Hobbs Johnson earns regional start with a year long effort

From nearly kicked off the team to postseason starter in a year's time

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One year ago, a freshman Hobbs Johnson was watching the North Carolina baseball team play in the College World Series from the couch in his Chapel Hill apartment.

Thanks to poor performance in the classroom he was on his last legs with the baseball program. Coach Mike Fox had told him that he didn’t think he was the right fit.

“Coach told me I was going home,” Johnson said. “He didn’t really say that I needed to get the grades, he said pretty much you need to go on home, I don’t think you’re going to make it here. I think that’s when it clicked for me.”

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Hobbs Johnson will start Friday against Cornell. The game is scheduled to start 50 minutes after the conclusion of the ECU-St. John’s game that is scheduled for 11 a.m.

Johnson turned up his studying efforts and turned in four A’s in the summer of 2011.

Since then, the Rocky Mount, N.C. native has worked his way from pitching just 3.2 innings as a freshman to a reliable starter for the Tar Heels.

Not only did he break into the weekend rotation midway through this season, now he’ll be handed the ball in the Tar Heels first game in the Chapel Hill Regional.

“It’s just a complete turnaround,” Fox said. “He was basically at the edge of the cliff and he was either going to fall off or make it all the way back. To his credit he’s done everything he’s needed to do to right the ship, both academically and all that translated on to the field.”

Johnson, who has appeared in 20 games this season including six starts, agreed that his increased effort in the classroom helped him on the baseball field too. His study habits and increased focus have resulted in a strong year on the mound. He’s 6-1 with an ERA of 1.40 in 2012 with a 63-22 strikeout to walk ratio. He’s allowed just eight earned runs.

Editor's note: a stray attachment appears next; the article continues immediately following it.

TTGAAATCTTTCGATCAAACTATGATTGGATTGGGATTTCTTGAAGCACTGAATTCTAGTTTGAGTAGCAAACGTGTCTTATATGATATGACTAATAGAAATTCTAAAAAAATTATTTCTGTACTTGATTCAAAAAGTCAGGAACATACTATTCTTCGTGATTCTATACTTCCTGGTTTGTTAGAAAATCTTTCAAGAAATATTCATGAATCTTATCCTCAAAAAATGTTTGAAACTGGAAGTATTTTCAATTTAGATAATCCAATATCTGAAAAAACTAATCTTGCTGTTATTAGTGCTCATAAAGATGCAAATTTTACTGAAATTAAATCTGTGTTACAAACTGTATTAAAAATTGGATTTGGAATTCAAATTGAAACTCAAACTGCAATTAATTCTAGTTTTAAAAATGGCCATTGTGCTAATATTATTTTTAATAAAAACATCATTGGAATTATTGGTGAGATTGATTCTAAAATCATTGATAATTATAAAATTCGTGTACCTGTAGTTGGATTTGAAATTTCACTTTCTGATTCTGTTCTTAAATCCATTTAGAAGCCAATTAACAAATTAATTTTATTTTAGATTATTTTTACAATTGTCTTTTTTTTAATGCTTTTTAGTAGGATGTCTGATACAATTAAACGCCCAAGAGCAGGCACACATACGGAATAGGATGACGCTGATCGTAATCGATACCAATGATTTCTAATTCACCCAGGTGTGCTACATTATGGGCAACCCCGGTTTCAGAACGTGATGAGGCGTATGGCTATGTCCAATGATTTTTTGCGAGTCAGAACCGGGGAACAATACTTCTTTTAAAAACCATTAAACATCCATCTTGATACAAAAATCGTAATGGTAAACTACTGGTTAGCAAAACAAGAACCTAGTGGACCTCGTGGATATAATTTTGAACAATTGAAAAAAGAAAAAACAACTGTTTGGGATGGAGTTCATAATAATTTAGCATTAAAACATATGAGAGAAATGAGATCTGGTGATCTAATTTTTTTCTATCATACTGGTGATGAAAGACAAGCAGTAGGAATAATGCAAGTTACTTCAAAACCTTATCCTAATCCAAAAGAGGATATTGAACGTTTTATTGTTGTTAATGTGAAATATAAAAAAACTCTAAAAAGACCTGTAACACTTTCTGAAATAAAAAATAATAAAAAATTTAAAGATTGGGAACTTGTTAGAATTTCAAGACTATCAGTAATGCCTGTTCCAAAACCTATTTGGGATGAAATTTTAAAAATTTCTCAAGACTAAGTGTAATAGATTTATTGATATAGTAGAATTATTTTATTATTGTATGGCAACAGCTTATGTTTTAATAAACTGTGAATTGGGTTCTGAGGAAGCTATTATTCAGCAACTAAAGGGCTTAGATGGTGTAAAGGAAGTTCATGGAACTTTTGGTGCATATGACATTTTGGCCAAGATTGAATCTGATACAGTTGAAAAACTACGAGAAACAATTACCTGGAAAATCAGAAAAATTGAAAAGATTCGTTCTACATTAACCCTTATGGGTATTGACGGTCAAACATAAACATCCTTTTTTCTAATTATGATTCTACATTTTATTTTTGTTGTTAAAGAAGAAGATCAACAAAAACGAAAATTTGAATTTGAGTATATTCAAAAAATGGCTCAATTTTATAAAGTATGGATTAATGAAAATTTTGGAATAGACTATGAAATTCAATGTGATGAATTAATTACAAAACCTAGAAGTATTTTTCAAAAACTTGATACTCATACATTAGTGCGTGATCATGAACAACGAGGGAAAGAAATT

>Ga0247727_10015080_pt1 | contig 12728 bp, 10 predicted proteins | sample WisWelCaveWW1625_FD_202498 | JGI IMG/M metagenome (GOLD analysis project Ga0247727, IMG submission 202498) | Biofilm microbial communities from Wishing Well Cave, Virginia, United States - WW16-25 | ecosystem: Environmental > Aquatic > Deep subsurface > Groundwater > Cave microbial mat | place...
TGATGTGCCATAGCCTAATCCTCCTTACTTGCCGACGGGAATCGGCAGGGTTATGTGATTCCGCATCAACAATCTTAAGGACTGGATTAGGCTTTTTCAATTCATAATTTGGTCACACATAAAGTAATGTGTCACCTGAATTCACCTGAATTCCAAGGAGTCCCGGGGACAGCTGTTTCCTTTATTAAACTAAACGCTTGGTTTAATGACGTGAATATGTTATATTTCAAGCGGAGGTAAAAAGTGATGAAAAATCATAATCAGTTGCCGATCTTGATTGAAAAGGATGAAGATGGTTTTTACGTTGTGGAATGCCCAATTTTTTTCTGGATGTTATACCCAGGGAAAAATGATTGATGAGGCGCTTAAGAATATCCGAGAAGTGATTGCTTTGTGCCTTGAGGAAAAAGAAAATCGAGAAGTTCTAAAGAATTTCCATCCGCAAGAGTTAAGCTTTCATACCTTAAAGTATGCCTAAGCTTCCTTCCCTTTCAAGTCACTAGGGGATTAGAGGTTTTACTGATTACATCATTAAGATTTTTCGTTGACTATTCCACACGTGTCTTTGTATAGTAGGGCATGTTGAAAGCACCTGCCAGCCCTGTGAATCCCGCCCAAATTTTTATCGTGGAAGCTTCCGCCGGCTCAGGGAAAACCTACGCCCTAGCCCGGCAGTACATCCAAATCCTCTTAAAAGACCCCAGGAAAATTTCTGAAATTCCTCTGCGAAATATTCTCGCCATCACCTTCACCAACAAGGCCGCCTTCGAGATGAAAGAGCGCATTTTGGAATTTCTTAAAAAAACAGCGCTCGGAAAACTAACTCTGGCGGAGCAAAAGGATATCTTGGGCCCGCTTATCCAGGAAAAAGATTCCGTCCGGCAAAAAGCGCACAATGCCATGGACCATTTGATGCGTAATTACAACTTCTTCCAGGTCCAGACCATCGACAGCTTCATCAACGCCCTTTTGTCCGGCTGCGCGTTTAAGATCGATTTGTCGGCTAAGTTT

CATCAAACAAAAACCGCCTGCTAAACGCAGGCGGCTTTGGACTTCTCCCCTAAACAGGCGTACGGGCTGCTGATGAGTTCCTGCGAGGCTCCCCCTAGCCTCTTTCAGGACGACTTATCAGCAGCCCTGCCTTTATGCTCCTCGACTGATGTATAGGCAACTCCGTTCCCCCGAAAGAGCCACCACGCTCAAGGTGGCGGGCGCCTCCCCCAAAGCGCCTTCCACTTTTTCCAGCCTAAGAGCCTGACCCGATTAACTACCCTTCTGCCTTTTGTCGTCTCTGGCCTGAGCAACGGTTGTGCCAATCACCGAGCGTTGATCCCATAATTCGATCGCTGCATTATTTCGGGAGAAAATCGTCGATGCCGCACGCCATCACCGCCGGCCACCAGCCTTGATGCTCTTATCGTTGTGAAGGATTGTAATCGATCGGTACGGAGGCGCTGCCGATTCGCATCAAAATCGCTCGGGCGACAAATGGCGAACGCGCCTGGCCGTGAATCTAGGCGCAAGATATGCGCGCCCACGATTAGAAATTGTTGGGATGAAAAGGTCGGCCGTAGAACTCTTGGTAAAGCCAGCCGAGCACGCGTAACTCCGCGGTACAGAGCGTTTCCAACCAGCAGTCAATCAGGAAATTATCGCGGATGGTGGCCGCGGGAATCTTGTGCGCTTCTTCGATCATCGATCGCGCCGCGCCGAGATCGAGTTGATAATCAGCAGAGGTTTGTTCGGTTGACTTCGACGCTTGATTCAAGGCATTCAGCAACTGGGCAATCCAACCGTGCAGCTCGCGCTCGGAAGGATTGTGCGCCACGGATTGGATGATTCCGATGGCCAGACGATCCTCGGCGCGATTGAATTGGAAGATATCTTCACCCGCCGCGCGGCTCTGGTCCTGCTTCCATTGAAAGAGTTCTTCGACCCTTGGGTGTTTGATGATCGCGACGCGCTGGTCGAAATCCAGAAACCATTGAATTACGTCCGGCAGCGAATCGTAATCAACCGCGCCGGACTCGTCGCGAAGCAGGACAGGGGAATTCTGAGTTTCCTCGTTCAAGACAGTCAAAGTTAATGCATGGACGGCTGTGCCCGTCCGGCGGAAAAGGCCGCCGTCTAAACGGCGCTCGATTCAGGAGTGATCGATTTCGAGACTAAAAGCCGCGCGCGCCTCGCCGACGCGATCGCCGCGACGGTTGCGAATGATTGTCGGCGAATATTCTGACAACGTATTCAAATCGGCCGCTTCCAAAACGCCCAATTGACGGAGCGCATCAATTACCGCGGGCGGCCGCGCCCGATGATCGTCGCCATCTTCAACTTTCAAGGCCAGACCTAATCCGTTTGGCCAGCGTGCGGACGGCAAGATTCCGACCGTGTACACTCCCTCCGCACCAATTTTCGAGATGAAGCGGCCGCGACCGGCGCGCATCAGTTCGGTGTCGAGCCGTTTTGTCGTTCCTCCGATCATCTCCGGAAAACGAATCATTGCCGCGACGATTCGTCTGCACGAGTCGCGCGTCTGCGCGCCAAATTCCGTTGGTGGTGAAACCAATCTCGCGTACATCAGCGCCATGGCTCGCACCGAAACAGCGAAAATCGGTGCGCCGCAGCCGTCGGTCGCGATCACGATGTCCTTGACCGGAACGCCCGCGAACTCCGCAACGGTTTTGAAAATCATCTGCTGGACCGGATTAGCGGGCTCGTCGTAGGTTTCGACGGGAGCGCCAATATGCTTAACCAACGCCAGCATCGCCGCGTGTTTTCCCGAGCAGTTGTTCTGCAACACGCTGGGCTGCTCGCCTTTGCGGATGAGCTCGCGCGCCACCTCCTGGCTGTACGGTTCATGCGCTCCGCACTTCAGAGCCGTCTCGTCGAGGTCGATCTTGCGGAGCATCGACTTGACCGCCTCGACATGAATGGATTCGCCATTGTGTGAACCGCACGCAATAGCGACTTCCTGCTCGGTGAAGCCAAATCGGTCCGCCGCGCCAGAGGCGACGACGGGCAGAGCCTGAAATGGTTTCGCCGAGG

Johnson has four pitches that, according to his battery mate Jacob Stallings, he has excellent control of and uses them effectively to keep hitters guessing.

“It’s a huge advantage to have three quality pitches in college and he’s got four,” Stallings said. “It’s just hard to stay on balance with him.”

Though one year ago Johnson never would have imagined it, Friday afternoon he’ll open up the NCAA Tournament for the Tar Heels as their starting pitcher – and rightfully so, he feels blessed.

“It’s definitely been a lot of hard work,” Johnson said “I put myself in a bind last year academically and on the field. I’ve been trying to work back from that so I’ve been blessed to be in the position I’m in now and for coach to have the confidence in me to put me out there for the first regional game.”

Johnson’s career as a Tar Heel was nearly cut abruptly short last summer but this summer he’s a key part in one of the best pitching staffs in the country. Fox is pleased he gutted it out, because Johnson has performed very well down the stretch.

Just for example, two weeks ago Johnson took a perfect game into the eighth inning against Virginia Tech.

“It’s a great story,” Fox said, “great credit to him. He didn’t want to leave North Carolina – I’m glad he didn’t.”

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